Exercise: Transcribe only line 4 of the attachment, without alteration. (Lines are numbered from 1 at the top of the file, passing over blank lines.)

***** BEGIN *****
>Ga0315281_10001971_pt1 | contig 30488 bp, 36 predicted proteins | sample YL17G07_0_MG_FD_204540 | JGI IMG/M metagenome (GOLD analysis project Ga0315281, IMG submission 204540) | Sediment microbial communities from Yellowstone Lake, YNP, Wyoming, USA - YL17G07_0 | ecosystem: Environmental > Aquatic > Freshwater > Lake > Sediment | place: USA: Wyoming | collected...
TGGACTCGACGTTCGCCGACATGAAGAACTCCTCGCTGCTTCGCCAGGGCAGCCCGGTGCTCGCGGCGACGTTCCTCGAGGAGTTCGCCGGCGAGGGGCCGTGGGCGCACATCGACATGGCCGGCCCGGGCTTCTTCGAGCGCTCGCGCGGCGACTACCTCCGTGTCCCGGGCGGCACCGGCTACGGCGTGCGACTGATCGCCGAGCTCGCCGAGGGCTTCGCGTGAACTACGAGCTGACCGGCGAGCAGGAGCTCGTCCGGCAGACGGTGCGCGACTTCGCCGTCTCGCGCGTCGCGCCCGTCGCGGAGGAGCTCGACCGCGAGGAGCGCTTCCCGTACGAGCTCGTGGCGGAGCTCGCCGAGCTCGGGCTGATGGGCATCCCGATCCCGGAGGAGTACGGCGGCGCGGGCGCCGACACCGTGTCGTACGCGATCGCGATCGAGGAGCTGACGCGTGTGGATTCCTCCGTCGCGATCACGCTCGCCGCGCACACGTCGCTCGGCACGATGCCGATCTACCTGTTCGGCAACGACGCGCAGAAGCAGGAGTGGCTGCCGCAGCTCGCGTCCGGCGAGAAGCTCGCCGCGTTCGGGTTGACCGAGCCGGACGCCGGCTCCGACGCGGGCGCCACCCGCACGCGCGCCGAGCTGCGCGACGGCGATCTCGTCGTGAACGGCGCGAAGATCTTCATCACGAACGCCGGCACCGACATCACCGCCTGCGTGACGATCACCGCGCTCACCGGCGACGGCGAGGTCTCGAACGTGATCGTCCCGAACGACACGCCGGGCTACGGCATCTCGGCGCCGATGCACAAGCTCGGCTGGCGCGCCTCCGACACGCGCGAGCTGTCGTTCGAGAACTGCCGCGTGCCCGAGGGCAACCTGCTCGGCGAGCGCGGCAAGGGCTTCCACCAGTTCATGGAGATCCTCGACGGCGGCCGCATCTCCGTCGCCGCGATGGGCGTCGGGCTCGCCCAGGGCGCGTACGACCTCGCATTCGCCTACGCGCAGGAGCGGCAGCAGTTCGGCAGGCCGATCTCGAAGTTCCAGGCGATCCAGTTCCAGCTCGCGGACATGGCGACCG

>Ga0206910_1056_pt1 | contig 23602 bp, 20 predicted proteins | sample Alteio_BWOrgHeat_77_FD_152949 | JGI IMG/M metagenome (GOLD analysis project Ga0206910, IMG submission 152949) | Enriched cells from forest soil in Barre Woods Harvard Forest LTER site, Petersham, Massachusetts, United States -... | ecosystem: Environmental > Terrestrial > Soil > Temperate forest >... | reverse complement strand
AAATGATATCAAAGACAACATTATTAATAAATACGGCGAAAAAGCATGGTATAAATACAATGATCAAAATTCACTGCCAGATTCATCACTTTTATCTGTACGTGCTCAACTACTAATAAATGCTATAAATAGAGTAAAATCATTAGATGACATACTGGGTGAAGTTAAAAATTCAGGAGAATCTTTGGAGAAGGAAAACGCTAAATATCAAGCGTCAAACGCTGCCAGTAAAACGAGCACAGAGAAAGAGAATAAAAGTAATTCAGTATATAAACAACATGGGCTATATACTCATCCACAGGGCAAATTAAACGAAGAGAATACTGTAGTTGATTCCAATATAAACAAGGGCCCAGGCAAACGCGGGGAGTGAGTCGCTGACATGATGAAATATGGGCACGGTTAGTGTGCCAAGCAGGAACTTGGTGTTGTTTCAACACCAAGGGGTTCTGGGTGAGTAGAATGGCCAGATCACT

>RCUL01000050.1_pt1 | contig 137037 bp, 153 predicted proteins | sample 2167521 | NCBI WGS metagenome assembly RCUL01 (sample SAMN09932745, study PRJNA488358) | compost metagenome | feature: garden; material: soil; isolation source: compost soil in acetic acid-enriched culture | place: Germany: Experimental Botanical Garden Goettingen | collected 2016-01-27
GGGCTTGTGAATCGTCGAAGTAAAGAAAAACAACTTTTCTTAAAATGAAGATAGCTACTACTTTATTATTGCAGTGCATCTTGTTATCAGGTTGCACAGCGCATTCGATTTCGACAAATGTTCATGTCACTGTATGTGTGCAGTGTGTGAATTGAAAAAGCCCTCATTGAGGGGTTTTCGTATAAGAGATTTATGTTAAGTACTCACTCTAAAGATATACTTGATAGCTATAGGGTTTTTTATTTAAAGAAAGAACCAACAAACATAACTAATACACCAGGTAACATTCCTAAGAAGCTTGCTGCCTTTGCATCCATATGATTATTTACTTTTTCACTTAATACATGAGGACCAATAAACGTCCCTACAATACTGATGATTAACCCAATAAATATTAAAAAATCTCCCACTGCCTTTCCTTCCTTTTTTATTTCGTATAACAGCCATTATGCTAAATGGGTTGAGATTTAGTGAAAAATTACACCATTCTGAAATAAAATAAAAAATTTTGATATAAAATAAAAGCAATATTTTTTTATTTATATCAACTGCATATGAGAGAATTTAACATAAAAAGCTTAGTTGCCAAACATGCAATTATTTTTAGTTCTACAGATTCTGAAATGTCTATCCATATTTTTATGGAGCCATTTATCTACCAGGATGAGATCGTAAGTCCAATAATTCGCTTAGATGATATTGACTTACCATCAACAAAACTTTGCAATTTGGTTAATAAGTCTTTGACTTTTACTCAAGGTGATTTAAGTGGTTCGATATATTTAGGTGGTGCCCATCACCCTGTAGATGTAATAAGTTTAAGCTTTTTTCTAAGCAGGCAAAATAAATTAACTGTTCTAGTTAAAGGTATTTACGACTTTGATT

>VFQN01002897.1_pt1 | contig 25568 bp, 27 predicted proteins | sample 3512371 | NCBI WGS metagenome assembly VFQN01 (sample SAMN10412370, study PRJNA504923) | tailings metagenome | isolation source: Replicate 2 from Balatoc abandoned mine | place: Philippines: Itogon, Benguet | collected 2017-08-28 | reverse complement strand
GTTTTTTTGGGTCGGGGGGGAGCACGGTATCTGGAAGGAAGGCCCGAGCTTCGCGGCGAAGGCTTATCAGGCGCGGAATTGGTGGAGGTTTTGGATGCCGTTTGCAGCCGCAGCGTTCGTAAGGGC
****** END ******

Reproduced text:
AAATGATATCAAAGACAACATTATTAATAAATACGGCGAAAAAGCATGGTATAAATACAATGATCAAAATTCACTGCCAGATTCATCACTTTTATCTGTACGTGCTCAACTACTAATAAATGCTATAAATAGAGTAAAATCATTAGATGACATACTGGGTGAAGTTAAAAATTCAGGAGAATCTTTGGAGAAGGAAAACGCTAAATATCAAGCGTCAAACGCTGCCAGTAAAACGAGCACAGAGAAAGAGAATAAAAGTAATTCAGTATATAAACAACATGGGCTATATACTCATCCACAGGGCAAATTAAACGAAGAGAATACTGTAGTTGATTCCAATATAAACAAGGGCCCAGGCAAACGCGGGGAGTGAGTCGCTGACATGATGAAATATGGGCACGGTTAGTGTGCCAAGCAGGAACTTGGTGTTGTTTCAACACCAAGGGGTTCTGGGTGAGTAGAATGGCCAGATCACT